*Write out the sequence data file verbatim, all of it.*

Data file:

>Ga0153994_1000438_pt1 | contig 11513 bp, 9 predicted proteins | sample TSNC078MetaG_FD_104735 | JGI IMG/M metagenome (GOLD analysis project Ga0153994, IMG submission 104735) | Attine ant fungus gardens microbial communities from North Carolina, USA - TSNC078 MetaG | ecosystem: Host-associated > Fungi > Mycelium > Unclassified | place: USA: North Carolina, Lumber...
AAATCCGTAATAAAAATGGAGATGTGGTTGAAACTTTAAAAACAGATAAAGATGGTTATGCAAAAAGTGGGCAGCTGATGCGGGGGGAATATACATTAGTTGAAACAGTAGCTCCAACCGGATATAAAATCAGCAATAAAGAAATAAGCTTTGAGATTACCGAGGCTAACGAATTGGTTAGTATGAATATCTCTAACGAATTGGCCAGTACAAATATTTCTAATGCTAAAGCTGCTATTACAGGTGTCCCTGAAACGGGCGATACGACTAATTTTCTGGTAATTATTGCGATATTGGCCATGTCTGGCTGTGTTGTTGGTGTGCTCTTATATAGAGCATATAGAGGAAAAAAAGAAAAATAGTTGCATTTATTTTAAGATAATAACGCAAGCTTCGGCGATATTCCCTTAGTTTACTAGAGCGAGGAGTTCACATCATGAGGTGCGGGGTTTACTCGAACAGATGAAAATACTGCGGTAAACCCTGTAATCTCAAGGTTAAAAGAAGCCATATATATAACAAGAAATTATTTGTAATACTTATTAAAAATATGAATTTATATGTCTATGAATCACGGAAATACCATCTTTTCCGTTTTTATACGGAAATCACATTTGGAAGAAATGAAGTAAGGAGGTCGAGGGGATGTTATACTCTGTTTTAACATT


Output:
>Ga0153994_1000438_pt1 | contig 11513 bp, 9 predicted proteins | sample TSNC078MetaG_FD_104735 | JGI IMG/M metagenome (GOLD analysis project Ga0153994, IMG submission 104735) | Attine ant fungus gardens microbial communities from North Carolina, USA - TSNC078 MetaG | ecosystem: Host-associated > Fungi > Mycelium > Unclassified | place: USA: North Carolina, Lumber...
AAATCCGTAATAAAAATGGAGATGTGGTTGAAACTTTAAAAACAGATAAAGATGGTTATGCAAAAAGTGGGCAGCTGATGCGGGGGGAATATACATTAGTTGAAACAGTAGCTCCAACCGGATATAAAATCAGCAATAAAGAAATAAGCTTTGAGATTACCGAGGCTAACGAATTGGTTAGTATGAATATCTCTAACGAATTGGCCAGTACAAATATTTCTAATGCTAAAGCTGCTATTACAGGTGTCCCTGAAACGGGCGATACGACTAATTTTCTGGTAATTATTGCGATATTGGCCATGTCTGGCTGTGTTGTTGGTGTGCTCTTATATAGAGCATATAGAGGAAAAAAAGAAAAATAGTTGCATTTATTTTAAGATAATAACGCAAGCTTCGGCGATATTCCCTTAGTTTACTAGAGCGAGGAGTTCACATCATGAGGTGCGGGGTTTACTCGAACAGATGAAAATACTGCGGTAAACCCTGTAATCTCAAGGTTAAAAGAAGCCATATATATAACAAGAAATTATTTGTAATACTTATTAAAAATATGAATTTATATGTCTATGAATCACGGAAATACCATCTTTTCCGTTTTTATACGGAAATCACATTTGGAAGAAATGAAGTAAGGAGGTCGAGGGGATGTTATACTCTGTTTTAACATT